President Donald Trump will seek to highlight his economic agenda with a series of theme weeks focused on domestic policy, part of an effort to shift focus by a White House besieged by the investigations into Russian election meddling and struggling to pass a health-care bill.

The effort will kick off Monday with “Made in America” week, with the president championing companies that build products in the U.S. On Monday, the administration has invited firms from all 50 states to show their domestically produced products at the White House. On Wednesday, Trump plans to call on U.S. companies to make more of their products at home. He also is expected to travel to Virginia during the weekend for the commissioning of the USS Gerald R. Ford aircraft carrier.

“For too long our government has forgotten the American worker,” White House spokeswoman Helen Aguirre Ferré told reporters in a call on Sunday. Those workers, she said, will now be “championed” by Trump.

Asked whether the president will push the Trump Organization—which produces many of the branded products from White House adviser and first daughter Ivanka Trump overseas—to move operations back to the U.S., Aguirre Ferré said, “We’ll get back to you on that.”

The theme weeks will continue throughout the month, with events planned to highlight “American Heroes” and the “American Dream,” Aguirre Ferré said.

While Trump is holding the theme-week events, investors will be watching to see whether he proceeds with efforts to impose tariffs or quotas on steel imports. The administration has ordered a review under a Cold War-era trade law that allows the president to impose restrictions on imports that are found to threaten national security.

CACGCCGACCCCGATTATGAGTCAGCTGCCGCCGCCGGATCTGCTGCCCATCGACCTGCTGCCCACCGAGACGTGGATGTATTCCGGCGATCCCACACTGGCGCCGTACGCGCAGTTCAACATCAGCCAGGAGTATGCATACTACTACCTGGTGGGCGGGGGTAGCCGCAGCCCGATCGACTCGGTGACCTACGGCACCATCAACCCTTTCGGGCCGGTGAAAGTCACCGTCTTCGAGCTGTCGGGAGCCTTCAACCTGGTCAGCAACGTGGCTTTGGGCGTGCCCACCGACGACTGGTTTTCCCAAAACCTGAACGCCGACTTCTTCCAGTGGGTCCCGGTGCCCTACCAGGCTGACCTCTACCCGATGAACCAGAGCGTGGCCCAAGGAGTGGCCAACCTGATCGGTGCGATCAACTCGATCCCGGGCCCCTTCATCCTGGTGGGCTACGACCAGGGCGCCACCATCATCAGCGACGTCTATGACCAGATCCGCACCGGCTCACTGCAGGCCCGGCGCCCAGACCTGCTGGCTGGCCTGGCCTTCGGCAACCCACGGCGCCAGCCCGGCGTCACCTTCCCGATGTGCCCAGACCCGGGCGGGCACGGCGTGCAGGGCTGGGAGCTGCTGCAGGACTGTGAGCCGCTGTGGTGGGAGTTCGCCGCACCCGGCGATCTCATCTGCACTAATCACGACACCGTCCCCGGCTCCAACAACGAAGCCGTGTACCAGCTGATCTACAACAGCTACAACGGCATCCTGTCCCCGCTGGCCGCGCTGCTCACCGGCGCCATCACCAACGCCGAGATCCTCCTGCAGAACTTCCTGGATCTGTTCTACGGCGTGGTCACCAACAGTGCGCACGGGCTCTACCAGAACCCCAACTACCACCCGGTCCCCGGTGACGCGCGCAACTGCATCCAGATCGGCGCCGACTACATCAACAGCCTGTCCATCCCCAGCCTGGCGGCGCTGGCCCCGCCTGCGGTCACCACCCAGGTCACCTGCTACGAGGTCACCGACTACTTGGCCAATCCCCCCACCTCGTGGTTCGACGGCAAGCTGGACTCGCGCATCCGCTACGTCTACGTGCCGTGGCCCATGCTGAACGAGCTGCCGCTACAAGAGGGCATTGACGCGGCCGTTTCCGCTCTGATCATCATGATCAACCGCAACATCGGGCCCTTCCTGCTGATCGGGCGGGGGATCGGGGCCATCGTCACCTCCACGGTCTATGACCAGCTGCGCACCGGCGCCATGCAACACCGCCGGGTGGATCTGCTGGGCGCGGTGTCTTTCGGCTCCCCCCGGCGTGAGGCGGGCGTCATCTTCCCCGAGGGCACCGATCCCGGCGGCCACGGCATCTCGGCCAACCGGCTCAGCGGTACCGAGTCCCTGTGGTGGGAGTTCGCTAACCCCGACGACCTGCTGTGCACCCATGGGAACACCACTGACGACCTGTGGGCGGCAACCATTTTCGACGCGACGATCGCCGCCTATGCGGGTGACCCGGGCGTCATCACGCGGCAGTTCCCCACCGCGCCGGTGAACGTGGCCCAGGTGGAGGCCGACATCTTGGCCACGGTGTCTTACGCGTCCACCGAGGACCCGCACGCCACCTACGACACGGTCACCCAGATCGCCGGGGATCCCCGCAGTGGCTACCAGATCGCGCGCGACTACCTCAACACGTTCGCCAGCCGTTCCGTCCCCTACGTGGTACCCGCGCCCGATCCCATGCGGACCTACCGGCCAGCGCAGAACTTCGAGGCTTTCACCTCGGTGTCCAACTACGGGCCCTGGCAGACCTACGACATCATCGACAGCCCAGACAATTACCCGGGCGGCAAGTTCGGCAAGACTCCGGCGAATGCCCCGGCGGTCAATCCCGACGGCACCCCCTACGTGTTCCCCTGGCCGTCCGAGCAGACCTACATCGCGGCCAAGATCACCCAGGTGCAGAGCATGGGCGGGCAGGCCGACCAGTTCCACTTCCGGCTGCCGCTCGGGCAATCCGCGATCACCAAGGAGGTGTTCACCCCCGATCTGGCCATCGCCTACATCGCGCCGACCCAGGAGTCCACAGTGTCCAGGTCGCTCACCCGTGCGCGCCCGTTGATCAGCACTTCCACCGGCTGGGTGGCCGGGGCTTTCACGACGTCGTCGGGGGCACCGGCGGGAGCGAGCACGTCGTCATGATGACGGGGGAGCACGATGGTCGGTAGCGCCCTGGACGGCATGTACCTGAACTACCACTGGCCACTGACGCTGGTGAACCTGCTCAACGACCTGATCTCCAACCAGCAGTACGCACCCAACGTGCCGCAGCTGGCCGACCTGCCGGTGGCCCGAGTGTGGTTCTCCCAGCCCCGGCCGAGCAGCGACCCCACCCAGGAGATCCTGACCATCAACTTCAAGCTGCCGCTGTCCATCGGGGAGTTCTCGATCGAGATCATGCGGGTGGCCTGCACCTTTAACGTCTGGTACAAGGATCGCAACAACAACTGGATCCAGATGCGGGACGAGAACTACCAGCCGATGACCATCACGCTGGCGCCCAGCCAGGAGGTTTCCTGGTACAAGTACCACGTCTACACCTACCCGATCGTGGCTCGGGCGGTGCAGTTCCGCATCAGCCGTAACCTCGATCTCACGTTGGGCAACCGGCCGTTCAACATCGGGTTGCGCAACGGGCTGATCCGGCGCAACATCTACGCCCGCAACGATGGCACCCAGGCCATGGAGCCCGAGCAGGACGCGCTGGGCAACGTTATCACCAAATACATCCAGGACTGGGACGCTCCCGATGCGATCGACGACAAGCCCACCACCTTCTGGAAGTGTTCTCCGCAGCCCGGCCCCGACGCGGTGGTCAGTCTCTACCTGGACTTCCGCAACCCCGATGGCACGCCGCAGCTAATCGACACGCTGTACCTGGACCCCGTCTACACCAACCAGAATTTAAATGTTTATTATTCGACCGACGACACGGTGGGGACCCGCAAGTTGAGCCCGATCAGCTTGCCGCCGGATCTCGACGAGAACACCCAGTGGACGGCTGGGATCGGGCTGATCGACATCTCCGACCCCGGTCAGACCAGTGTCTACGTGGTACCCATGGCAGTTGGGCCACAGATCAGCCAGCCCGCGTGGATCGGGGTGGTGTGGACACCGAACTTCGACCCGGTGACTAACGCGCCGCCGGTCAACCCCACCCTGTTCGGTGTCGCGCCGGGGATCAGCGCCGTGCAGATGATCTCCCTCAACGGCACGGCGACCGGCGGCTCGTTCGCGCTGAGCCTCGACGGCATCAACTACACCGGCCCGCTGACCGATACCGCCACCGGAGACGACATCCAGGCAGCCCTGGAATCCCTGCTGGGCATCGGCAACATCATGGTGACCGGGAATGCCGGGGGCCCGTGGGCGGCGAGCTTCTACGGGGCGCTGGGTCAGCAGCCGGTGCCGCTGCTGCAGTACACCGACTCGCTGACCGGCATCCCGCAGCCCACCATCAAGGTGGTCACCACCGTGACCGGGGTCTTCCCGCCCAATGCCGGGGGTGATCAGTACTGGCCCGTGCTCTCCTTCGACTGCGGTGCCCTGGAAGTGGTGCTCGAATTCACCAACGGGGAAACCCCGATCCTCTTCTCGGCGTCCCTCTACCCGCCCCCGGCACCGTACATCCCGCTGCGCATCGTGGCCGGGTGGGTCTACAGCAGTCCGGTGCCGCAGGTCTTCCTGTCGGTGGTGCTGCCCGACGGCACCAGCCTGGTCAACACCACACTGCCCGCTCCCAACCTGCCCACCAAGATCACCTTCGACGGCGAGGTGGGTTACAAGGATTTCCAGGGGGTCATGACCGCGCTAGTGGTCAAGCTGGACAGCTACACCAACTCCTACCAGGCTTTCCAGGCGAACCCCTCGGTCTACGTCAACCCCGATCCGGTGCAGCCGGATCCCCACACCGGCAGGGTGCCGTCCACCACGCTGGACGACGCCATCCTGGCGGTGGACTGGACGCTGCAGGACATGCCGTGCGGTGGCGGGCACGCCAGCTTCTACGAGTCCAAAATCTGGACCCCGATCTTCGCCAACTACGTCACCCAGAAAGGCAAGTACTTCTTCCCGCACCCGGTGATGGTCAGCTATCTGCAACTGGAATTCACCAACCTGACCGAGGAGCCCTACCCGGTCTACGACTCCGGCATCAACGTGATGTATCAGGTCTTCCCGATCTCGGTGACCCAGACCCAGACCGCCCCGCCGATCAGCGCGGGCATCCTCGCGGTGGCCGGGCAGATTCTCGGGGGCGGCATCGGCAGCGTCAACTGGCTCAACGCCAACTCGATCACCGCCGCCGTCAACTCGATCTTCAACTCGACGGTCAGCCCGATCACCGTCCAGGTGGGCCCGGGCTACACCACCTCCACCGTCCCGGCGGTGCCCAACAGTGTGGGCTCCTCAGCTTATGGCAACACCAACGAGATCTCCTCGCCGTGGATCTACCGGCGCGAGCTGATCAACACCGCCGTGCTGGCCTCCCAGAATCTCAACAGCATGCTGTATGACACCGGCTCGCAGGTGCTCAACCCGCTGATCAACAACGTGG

‘Big Problem’

“Steel is a big problem,” Trump told reporters last week. “They’re dumping steel and destroying our steel industry, they’ve been doing it for decades, and I’m stopping it.”

Commerce Secretary Wilbur Ross, who is leading the investigation, had planned to submit his findings in June, but the administration missed its self-imposed deadline. A White House official, who requested anonymity to discuss the “Made in America” week events before they occurred, said Sunday there is no specific timeline for Ross to present the findings of his investigation.

The push to refocus on the president’s economic agenda comes as the White House has struggled to move beyond questions about interactions between Russia and the Trump campaign, including the revelation that the president’s son took a meeting in June 2016 after being told an agent of the Russian government would provide damaging material about Hillary Clinton.

Trump has the lowest six-month approval rating of any president during the past 70 years, according to a ABC News/Washington Post poll released Sunday. Just 36 percent of those surveyed approved of his job performance, compared with 58 percent who disapproved.

Trump dismissed the poll as inaccurate while suggesting the result was “not bad” in a Twitter posting on Sunday morning to his 33.9 million followers.

“The ABC/Washington Post Poll, even though almost 40% is not bad at this time, was just about the most inaccurate poll around election time!” the president wrote.